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Ephemera: How You Get Adopted
How the Liminoid Wins!
First a note about Victor Turner and the Liminal v. the Liminoid
According to the cultural anthropologist Victor Turner, liminal events fall at the traditional seams or articulations of a culture; for example, weddings, Halloween, New Year’s. They allow for ritual at these marked events. For instance the Honeymoon allows the married couple to leave their peer group for a traditional three days, then return as a recognized couple.
Liminoid events have the qualities of the liminal — communitas: a flattened social hierarchy where people have an equal social standing, for instance — but liminoid events can happen at any time, and typically require a fee. For example rock concerts.
To me the liminoid has always been a testing ground for new images, ideas, social models. While I was part of the Cacophony Society we watched our high jinks morph from public pranks into public institutions. Cacophony members sewed huge salmon costumes and wore them to swim “upstream,” running against the tide of erstwhile marathoners in the Bay to Breakers race. A year later Nike recreated the stunt, but as a big-budget television commercial. With much grander costumes.
Likewise, Burning Man has morphed from a dirty, desert transgressive prank — for example the Disgruntled Postal Workers Camp, where everyone wore mail carrier uniforms and openly carried firearms, a nod to workplace shootings — into a vast money-making festival where the likes of Facebook set up plush air-conditioned camps for their employees to attend. Later, MTV broadcast from there.
As for SantaCon…
In the salad days of SantaCon, aka “the red tide,” aka “the Con,” hundreds of Cacophony peeps would descend on a host city to rove from bar to bar, always chased around by local police. The Santas crashed high society holiday parties. They flooded department stores and filled Windex spray bottles with blue-tinted vodka and gin so they could publicly squirt one another in the mouth. It was never a success until the red tide had a stand-off against the police, the thin blue line, and a few arrests were made. Exposed breasts and public urination were still a legal no-no.
Which brings us to…
A branded SantaCon. With a website. And with strict rules. And tiered pricing — so much for the flattened social hierarchy of communitas. Here it seems that some Santas are more equal than other Santas. The heart of “the Con” was always the erasure of gender, age, and race. Everyone assumed the name “Santa” and if another Santa lap danced you, you had little or no idea who was grinding away.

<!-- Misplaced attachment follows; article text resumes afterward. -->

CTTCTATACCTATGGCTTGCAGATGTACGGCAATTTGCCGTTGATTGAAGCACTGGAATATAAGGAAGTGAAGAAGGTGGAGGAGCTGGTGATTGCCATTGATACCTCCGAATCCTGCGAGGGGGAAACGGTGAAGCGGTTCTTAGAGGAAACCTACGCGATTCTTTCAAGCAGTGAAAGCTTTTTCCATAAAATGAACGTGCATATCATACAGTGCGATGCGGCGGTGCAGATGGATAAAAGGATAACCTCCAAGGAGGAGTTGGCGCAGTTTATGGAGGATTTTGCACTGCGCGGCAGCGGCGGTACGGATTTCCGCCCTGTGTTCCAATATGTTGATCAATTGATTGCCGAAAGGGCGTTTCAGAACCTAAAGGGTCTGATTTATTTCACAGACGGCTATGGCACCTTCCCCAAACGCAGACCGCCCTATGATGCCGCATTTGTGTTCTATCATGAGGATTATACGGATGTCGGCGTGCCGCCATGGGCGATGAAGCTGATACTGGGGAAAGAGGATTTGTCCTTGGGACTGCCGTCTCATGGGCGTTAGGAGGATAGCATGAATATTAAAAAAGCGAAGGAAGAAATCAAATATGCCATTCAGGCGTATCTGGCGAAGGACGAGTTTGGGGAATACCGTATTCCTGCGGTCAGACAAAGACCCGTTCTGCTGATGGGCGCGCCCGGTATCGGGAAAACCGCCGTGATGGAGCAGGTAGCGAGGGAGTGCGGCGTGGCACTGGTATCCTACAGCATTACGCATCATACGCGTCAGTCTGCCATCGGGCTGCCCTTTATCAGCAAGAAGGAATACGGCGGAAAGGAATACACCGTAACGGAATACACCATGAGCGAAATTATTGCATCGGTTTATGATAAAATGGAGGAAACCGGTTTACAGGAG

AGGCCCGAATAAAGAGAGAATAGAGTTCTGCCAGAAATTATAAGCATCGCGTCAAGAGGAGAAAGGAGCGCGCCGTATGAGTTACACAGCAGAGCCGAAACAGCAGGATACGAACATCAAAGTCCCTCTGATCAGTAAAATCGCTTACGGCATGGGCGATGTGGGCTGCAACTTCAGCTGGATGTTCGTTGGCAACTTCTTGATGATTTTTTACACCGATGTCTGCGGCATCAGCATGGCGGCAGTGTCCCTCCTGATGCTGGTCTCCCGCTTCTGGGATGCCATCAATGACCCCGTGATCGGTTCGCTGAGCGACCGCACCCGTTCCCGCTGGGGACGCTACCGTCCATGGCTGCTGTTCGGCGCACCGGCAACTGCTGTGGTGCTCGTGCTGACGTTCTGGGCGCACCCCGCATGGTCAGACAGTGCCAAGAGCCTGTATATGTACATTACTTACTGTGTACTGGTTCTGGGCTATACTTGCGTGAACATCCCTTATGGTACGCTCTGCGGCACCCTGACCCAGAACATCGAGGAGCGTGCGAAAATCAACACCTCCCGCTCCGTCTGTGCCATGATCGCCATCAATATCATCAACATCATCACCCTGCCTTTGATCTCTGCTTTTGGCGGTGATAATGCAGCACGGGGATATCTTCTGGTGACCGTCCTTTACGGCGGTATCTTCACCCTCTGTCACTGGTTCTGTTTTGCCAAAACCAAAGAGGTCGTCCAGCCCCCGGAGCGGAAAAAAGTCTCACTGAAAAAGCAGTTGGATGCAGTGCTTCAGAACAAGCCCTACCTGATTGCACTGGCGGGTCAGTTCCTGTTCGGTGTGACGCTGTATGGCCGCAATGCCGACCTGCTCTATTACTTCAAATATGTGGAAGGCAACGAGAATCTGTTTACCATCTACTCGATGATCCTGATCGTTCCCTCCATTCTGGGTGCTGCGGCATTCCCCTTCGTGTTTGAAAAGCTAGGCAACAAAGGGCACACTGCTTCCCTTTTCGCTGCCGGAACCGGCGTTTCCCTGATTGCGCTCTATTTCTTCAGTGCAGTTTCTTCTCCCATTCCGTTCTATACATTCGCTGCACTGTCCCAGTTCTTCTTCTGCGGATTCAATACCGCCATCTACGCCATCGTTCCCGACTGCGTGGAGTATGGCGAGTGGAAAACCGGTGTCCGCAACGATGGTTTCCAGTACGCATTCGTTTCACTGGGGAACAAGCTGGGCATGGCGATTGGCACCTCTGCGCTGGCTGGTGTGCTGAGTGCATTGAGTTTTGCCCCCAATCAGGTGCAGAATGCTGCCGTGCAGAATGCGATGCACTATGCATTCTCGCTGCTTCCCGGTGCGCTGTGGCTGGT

From the website for Stumptown SantaCon.
Stumptown SantaCon is all about the experience! What better way to take that experience to the next level than to ILLUMINATE YOUR COSTUME? Add some dazzling lights to that hideous sweater, sparkling ice-icicles from your Santa hat, or a rockin’ pair of illuminated Santa pants! Whatever you choose to light up the night with make sure it’s securely fastened. Not only does it make your SantaCon experience amazing, it makes for great memories for our photographers to promote SantaCon too! There’s that whole safety piece that we like as well.
And from PDXToday:
Stumptown SantaCon is a Costume-Themed Dance Festival with over 20 participating venues, covered outdoor areas, and DJ'd Dance party with over 2,500 Santas in the street. All to raise money for four local charities!
This is what success looks like
When you create an experimental liminoid event you hope that it serves people so effectively that the larger culture adopts it. You’re in effect leaving a baby on someone’s doorstep. Well, this is what adoption looks like. Whether your liminoid experiment is a book or a public prank, when the world begins to sustain it as a “tradition” it will lose some outsider luster.
It would be ludicrous for Cacophony peeps to gripe, here. Any time you put your idea out, you’re quietly hoping it will take over the world. And vice versa.
Me at the Con in 1996, the year Fight Club was published:
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